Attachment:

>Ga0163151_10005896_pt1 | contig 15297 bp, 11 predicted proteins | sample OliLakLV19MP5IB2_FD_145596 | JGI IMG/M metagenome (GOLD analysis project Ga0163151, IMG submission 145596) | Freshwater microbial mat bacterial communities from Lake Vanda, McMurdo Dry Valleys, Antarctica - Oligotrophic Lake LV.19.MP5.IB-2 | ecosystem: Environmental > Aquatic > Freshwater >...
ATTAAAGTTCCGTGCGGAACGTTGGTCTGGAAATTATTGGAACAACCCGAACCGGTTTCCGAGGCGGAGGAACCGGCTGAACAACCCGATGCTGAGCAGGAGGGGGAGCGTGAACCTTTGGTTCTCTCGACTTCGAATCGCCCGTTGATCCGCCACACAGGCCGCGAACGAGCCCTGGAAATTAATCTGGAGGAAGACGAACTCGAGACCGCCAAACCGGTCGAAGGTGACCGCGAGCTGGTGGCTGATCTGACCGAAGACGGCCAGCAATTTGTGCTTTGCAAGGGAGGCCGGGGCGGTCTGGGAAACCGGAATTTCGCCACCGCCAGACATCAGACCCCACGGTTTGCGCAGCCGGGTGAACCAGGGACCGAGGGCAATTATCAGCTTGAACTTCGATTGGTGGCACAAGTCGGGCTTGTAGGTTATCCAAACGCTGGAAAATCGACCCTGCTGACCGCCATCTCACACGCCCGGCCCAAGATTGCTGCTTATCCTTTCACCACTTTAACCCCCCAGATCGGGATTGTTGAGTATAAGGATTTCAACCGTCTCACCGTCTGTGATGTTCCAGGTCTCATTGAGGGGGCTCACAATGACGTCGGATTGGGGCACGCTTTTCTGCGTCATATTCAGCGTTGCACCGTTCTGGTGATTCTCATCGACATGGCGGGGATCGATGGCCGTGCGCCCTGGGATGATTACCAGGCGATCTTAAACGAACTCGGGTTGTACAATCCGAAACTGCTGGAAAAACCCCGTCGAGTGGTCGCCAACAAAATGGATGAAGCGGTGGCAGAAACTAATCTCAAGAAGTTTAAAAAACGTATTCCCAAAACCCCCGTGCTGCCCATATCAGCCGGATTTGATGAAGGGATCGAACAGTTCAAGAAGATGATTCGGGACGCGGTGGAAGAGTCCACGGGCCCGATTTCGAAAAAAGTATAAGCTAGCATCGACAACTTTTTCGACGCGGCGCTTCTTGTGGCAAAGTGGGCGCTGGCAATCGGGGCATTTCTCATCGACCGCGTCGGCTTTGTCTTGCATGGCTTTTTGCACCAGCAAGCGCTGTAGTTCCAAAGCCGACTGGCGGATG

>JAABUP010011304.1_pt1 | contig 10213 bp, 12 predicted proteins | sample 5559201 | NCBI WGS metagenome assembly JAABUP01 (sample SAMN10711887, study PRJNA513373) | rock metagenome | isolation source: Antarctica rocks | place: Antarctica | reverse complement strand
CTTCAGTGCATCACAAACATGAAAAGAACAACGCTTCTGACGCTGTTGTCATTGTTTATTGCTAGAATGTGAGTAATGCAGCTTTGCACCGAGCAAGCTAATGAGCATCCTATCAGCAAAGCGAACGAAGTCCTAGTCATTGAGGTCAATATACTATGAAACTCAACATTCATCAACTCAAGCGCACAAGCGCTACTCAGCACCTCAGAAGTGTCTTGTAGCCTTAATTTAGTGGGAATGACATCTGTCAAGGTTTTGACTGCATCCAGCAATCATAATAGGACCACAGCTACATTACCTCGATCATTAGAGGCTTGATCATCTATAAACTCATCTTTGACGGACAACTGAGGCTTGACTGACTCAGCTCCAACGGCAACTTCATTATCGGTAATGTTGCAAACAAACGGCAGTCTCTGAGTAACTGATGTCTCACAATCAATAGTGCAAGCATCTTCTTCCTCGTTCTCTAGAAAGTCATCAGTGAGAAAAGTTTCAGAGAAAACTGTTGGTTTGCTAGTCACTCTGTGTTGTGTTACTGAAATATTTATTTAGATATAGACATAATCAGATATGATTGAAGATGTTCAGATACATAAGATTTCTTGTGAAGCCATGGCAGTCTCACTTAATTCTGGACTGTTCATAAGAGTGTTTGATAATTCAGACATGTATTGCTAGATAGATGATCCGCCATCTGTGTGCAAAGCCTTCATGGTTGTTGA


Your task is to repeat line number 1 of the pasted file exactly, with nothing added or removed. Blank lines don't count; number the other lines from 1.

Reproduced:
>Ga0163151_10005896_pt1 | contig 15297 bp, 11 predicted proteins | sample OliLakLV19MP5IB2_FD_145596 | JGI IMG/M metagenome (GOLD analysis project Ga0163151, IMG submission 145596) | Freshwater microbial mat bacterial communities from Lake Vanda, McMurdo Dry Valleys, Antarctica - Oligotrophic Lake LV.19.MP5.IB-2 | ecosystem: Environmental > Aquatic > Freshwater >...